For those looking for non urban creeks close to Melbourne, there is also a huge number of eels found in the Werribee River in Ballan, it's not at all uncommon to pull out fat 1 meter long specimens here.

How to tell if the river / creek or lake near you will contain eels:

If looking for eels in other lakes, rivers and streams, there is only 1 factor you need to consider, does the river / creek or lake you are fishing in, join to a salt water estuary at some point?

Eels do not breed locally, they breed far out in the ocean and their elvers (baby eels) then find their way back to the mainland, where they travel up stream normally as far as they can go, they then spend the rest of their lives in the rivers, creeks and lakes they have access to via their entry point from the sea, and live in both fresh and salt water sections until such time as the females go to see to have their young again.

Many will also not travel back to the sea, but instead spend their lives in the rivers until death. But the main rule for finding eels is this simple fact, if the lake you are fishing in is attached to a creek, does this creek then attach to a river, and does this river then connect to the ocean?

If you follow this path of reasoning, you will know that every waterway that has a direct connection to the sea, or a bay such is the case with Port Phillip Bay and the Yarra, eels will have found their way upstream.

Unfortunately for some, there may also be the very unpopular pike eels too, depending where you live, not all states and regions are as blessed with non agressive and easy eels to catch like the Victorian south coast is.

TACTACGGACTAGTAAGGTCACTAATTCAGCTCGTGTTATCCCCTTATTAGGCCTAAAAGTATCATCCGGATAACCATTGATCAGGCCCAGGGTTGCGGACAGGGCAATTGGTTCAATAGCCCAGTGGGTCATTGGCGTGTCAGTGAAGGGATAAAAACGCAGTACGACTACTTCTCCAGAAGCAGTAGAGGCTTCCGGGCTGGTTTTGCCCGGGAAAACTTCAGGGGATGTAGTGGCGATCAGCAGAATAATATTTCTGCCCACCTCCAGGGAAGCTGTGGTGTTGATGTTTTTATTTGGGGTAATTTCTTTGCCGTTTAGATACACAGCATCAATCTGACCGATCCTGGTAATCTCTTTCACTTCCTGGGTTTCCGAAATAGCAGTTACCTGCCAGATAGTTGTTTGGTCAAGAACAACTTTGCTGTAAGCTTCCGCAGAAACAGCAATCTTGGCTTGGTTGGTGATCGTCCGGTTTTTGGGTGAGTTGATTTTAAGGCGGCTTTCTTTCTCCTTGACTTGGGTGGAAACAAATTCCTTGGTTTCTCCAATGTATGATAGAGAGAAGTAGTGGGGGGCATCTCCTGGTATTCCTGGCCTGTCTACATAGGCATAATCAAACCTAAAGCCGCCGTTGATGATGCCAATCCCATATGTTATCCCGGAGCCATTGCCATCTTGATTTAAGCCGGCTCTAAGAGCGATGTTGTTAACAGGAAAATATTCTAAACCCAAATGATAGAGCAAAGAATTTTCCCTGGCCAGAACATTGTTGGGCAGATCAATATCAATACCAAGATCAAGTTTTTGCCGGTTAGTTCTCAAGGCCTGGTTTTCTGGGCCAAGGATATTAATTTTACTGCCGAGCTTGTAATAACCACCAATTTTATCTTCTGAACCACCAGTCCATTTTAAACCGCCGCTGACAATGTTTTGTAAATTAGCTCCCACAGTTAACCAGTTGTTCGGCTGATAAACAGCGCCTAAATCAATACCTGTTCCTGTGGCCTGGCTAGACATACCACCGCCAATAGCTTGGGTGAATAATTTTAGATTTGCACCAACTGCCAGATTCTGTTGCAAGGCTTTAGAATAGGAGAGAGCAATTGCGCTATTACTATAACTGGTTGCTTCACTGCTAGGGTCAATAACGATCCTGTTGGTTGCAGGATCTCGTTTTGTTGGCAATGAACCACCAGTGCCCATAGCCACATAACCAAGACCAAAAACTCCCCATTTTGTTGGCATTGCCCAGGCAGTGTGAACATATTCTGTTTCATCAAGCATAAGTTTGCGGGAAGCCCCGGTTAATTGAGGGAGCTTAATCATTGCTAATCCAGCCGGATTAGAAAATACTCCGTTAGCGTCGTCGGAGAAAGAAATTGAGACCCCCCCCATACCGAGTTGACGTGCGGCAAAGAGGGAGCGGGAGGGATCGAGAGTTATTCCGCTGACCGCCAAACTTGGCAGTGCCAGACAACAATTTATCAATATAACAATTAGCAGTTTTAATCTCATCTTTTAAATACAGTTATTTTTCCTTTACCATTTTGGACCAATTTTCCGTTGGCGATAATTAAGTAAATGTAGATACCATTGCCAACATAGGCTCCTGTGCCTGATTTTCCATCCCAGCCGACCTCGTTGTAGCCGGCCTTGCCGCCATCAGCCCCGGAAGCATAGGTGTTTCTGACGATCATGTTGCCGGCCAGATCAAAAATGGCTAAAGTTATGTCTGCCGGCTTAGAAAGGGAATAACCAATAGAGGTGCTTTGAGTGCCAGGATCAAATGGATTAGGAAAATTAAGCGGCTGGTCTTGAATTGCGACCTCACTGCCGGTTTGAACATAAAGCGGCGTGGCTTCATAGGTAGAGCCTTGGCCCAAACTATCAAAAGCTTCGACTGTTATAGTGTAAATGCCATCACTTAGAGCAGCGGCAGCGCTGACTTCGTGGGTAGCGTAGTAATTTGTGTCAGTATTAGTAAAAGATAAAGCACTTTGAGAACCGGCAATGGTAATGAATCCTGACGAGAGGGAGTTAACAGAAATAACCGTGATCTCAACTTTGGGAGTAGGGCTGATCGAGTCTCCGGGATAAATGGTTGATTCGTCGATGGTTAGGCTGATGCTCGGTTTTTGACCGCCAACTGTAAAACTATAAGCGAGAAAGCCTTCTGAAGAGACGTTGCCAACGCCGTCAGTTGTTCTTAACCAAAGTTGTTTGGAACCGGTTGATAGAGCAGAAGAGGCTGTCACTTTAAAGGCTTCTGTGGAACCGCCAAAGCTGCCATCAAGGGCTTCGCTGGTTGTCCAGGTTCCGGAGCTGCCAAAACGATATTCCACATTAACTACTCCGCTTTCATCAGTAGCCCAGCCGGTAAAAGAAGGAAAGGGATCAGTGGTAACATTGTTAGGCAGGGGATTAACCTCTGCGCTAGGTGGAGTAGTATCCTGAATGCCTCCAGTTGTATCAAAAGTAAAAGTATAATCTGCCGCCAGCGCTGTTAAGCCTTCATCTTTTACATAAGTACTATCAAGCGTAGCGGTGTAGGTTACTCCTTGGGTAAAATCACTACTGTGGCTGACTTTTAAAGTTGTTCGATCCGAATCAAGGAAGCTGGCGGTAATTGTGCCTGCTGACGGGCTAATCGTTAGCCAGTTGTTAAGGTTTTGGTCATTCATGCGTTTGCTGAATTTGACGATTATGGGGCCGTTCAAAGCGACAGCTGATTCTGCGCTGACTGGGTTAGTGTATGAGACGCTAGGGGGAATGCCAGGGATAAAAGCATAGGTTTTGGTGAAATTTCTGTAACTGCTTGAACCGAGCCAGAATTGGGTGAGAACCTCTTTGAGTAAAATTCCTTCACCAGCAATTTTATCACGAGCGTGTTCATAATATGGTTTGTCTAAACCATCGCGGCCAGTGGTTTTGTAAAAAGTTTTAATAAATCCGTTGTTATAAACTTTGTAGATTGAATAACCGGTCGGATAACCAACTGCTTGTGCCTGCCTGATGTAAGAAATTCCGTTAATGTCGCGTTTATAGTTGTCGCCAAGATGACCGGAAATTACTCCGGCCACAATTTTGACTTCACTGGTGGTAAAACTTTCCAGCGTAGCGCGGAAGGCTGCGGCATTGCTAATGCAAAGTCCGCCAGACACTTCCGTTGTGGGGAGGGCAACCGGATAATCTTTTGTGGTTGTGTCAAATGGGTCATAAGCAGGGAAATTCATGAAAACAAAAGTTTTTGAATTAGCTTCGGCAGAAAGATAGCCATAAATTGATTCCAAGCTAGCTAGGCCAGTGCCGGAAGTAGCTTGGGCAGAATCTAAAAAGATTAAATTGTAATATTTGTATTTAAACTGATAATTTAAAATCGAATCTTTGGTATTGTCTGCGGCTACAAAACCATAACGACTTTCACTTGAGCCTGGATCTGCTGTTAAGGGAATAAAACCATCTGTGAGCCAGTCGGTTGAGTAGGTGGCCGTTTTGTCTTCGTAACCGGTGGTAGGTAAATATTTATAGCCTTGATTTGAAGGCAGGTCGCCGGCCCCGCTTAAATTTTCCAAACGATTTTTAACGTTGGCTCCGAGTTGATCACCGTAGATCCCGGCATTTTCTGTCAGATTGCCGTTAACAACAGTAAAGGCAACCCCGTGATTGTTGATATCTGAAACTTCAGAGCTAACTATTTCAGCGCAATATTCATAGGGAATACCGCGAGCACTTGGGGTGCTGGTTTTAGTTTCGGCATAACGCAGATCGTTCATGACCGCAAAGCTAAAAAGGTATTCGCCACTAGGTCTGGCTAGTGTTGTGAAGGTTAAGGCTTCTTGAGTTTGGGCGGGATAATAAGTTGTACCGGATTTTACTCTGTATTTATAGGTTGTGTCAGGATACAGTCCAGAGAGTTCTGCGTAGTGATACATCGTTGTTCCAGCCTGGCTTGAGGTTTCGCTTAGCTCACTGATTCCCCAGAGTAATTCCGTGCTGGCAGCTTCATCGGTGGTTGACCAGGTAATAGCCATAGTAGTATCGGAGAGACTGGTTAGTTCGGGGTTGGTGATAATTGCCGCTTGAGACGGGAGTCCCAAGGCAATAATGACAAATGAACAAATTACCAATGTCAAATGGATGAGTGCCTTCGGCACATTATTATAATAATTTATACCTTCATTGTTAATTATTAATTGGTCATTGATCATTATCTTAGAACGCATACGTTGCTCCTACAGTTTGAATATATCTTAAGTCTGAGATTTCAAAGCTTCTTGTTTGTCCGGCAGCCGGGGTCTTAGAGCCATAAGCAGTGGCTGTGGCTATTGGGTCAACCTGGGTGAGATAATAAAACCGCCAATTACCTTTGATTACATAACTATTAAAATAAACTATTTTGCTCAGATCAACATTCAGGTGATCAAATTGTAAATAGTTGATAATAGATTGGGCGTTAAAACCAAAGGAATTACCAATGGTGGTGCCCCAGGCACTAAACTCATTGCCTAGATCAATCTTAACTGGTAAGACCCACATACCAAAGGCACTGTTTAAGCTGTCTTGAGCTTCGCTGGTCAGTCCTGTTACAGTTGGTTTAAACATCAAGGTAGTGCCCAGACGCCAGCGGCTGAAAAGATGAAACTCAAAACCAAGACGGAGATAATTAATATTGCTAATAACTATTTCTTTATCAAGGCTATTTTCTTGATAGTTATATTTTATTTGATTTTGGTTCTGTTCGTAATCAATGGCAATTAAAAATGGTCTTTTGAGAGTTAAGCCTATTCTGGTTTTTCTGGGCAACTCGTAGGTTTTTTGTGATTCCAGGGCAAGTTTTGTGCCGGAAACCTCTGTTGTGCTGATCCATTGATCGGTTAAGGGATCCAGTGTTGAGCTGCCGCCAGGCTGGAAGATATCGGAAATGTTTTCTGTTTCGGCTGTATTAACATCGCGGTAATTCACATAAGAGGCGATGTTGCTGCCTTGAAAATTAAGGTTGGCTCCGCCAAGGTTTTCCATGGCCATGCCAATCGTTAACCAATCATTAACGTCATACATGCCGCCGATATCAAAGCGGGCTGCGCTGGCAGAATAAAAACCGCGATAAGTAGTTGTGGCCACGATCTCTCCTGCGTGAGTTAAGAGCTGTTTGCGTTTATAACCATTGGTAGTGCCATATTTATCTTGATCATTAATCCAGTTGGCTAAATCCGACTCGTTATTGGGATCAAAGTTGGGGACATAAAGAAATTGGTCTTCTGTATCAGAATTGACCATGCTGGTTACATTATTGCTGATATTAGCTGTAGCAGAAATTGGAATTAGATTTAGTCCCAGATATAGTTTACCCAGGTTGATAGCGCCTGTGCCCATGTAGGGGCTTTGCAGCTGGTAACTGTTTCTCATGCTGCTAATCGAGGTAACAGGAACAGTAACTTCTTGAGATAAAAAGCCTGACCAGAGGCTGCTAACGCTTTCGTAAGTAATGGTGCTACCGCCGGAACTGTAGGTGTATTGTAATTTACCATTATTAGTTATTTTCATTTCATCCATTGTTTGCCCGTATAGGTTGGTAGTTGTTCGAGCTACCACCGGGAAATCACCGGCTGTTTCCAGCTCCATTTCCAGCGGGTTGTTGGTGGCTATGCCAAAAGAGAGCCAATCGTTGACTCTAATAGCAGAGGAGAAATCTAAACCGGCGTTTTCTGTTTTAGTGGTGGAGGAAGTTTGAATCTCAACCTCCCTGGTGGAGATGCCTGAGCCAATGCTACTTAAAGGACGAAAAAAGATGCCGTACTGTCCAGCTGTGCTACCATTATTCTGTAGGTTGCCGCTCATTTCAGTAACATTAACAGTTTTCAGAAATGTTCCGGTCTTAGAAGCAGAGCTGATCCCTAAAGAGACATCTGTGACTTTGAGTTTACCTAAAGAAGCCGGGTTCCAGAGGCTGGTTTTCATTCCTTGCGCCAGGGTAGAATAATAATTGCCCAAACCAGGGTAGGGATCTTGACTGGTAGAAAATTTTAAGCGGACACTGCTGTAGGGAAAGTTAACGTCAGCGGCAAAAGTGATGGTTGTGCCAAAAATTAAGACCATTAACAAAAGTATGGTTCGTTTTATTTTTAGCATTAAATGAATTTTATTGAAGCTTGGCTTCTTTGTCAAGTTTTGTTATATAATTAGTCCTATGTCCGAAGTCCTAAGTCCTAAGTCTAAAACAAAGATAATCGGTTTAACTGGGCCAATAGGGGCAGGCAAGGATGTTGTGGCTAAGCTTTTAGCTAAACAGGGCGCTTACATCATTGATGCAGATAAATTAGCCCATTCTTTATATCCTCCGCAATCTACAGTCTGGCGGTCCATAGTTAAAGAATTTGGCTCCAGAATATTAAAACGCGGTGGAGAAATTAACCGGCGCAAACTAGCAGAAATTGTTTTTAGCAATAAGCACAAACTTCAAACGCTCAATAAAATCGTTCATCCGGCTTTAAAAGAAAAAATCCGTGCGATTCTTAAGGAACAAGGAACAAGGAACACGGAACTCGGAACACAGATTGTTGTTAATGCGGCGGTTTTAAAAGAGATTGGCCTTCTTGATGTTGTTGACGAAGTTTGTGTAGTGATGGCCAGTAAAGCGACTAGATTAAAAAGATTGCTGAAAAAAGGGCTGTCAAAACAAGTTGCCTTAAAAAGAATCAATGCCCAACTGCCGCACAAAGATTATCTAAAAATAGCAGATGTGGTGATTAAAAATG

How eels travel up rivers and creeks:

Eels are extremely strong creatures, the skull is especially well prepared for impact protection and their skin is very tough and durable. Unlike most other fish, eels are known to leave water for periods of time when creeks and rivers have dried up, they will go on land and continue travelling for a brief period of time to find where the creek or river rejoins the water, then continue travelling further up river.

For breeding and migration this is essential, as if they reach the end of an estuary which has dried into a sandbank, they will need to cross this sandbank to the sea in order to travel through the oceans to reproduce.

They are also well known to pass over rock barriers by snaking their way across the rocks, this gives them the ability to get into dams, lakes and impoundments, as well as passing over water control channels built to protect rivers from flash floods.

They truly are the snakes of the water, extremely flexible, able to launch their upper and lower bodies up and over rocks, and as one would imagine when making these brief on land manoeuvres, able to handle a decent fall without serious bodily damage.

For that last past I have to say it, if you are immature or disrespectful to animals or both, please don't put them to the test, your nearest museum will be happy to show you skeletal remains of eels and also educate you on their evolutionary benefits.

How to kill an eel quickly, easily and limit or eliminate it's potential suffering: